To ensure that we attract the global investors looking for alternate markets, India will have to choose between red tape and red carpet. The Government has been making all efforts to improve the ease of doing business and do away with red-tapism, but there is still more ground to cover. We understand that the laws governing companies will have to be made more stable, to help position India as a preferred investment destination. We want to build a framework, where the Government is a partner to the business and not an adversary.
The Government is working towards enhancing the country’s infrastructure capacities. We are still focused on reducing the cost of logistics that can improve our competitiveness in the global arena. This also aligns well with the immediate need for job creation, as the nation initiates work on various infrastructure and logistics projects across the country.
In the post COVID scenario, the way business is conducted will change drastically. There is going to be significant disruption, and Indian businesses and society need to be ready for that.
To begin with, companies are going to work more smartly. In this lockdown, a lot of companies realized the effective use of digital technology to conduct business in a more  efficient way. Video chats and webinars would replace expensive travel and client visits. There are several companies that have decided to let their employees work from home even after the  lockdown is lifted as it means saving of costs for conveyance and office rentals. However, this wi ll lead to an emerging need to have tech-driven home workspaces.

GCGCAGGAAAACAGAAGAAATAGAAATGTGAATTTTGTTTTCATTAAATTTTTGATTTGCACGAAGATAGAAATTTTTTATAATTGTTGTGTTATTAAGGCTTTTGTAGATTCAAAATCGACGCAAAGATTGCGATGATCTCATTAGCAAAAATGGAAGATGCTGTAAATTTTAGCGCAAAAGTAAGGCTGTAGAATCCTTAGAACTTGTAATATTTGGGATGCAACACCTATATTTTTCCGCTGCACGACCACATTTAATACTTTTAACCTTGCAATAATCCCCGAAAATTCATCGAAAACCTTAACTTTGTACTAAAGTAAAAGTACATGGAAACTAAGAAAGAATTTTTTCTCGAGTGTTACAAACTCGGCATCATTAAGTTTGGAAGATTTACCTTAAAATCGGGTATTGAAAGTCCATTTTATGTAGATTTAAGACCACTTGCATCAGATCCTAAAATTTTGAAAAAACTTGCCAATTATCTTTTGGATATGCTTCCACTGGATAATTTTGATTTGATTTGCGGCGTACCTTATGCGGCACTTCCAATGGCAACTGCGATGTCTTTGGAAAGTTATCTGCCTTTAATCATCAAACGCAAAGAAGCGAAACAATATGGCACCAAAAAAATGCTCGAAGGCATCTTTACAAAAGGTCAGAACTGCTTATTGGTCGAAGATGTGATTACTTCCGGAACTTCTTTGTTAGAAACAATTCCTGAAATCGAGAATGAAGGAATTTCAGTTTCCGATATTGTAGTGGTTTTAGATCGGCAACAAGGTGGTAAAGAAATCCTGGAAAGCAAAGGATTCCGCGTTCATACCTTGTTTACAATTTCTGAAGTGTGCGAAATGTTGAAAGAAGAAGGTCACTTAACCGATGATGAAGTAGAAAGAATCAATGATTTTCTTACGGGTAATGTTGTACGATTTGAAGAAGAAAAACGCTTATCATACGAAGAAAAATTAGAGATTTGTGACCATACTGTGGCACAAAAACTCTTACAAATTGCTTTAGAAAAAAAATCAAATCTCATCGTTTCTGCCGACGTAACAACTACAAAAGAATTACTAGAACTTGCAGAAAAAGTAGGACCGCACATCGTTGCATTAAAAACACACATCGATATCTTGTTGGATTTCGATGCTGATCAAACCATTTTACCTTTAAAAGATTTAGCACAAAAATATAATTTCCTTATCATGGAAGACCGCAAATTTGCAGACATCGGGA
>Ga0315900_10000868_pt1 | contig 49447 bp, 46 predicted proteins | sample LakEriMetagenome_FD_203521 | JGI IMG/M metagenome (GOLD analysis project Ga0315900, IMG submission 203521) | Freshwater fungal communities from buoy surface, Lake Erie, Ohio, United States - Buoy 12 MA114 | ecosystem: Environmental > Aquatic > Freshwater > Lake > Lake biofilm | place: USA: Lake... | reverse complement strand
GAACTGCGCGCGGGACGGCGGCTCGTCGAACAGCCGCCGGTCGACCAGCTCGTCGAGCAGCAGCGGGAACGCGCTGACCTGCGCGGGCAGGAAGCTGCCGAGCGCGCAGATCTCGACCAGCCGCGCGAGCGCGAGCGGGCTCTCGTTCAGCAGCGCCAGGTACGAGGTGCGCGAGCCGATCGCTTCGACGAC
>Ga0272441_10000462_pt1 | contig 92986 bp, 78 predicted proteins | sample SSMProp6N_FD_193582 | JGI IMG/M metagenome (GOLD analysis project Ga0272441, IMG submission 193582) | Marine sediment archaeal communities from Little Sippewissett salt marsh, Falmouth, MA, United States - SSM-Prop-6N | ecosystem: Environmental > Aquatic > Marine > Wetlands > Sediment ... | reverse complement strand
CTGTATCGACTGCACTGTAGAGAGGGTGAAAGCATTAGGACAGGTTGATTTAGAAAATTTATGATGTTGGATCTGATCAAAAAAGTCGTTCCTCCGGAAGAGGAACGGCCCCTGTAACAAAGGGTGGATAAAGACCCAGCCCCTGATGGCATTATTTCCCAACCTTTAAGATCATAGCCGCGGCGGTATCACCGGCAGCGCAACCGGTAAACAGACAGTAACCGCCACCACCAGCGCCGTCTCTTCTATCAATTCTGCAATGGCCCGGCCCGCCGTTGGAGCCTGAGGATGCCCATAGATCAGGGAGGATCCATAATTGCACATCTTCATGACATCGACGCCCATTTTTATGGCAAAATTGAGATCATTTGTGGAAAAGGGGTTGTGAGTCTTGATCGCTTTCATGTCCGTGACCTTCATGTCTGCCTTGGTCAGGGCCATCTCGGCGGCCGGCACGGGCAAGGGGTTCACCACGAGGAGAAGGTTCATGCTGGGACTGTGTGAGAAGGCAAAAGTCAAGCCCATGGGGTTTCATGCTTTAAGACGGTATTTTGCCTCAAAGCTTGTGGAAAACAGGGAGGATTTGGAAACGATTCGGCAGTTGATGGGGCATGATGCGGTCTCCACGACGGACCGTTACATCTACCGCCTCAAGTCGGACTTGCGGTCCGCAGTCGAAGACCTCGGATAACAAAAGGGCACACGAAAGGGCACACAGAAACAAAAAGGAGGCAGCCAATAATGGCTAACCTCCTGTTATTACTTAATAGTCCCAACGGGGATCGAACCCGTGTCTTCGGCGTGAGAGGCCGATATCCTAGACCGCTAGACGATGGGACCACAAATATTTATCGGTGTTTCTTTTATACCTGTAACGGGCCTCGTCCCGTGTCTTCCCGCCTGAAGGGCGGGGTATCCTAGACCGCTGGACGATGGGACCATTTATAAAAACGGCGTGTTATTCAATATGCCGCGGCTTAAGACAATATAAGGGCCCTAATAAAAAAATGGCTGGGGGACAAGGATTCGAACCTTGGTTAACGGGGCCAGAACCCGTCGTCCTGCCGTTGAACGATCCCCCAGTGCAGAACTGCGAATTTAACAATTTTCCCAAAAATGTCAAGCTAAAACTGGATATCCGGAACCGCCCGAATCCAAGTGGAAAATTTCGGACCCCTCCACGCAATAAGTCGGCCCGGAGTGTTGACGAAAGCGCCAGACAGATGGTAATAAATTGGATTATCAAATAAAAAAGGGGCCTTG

Companies would have to invest more in digital platforms and cybersecurity. The massive telecom and digital infrastructure will have to be enhanced further, allowing seamless services to the mushrooming workspaces at homes. The automation and transformation would soon make way to the tier 2 and 3 cities and eventually reach the hinterland of India. We foresee the overall transformation and growth of the country.

We expect to see various innovations in the coming time. The rising fear of infection among people would lead to various low-cost automations becoming a reality. From voice-activated elevators to contactless car doors, we expect many ‘no touch’ technological interventions. Such trends would lead to the need for redesigning existing solutions and skilling people to use them as well. Moreover, the manufacturing of these transformed products would lead to higher job opportunities in the country.
Many public services will also undergo a transformation. Railways would look at higher digitization in the coming months. All transportation segments will have to adjust to social distancing norms and higher sanitization requirements.
India would also have to undertake a regular review of the health of a business to identify any hidden threats. Many small companies or businesses would perish, but new opportunities would arise. Business continuity will have to be made more pervasive. The sustainability of a business in the face of disruption would need more substantial planning and solutions that can allow continuity. Most employers would also not like to leverage on their costs and would ensure a sizable portion of liquidity to meet unforeseen contingencies.
Individual hierarchy models across corporate organisations would be replaced by network- based models, so that work doesn’t stop in case of emergencies. Importance would also  be given for interconnectivity. Given the rising fear of health concerns, companies will have to be more health-conscious of its workforce.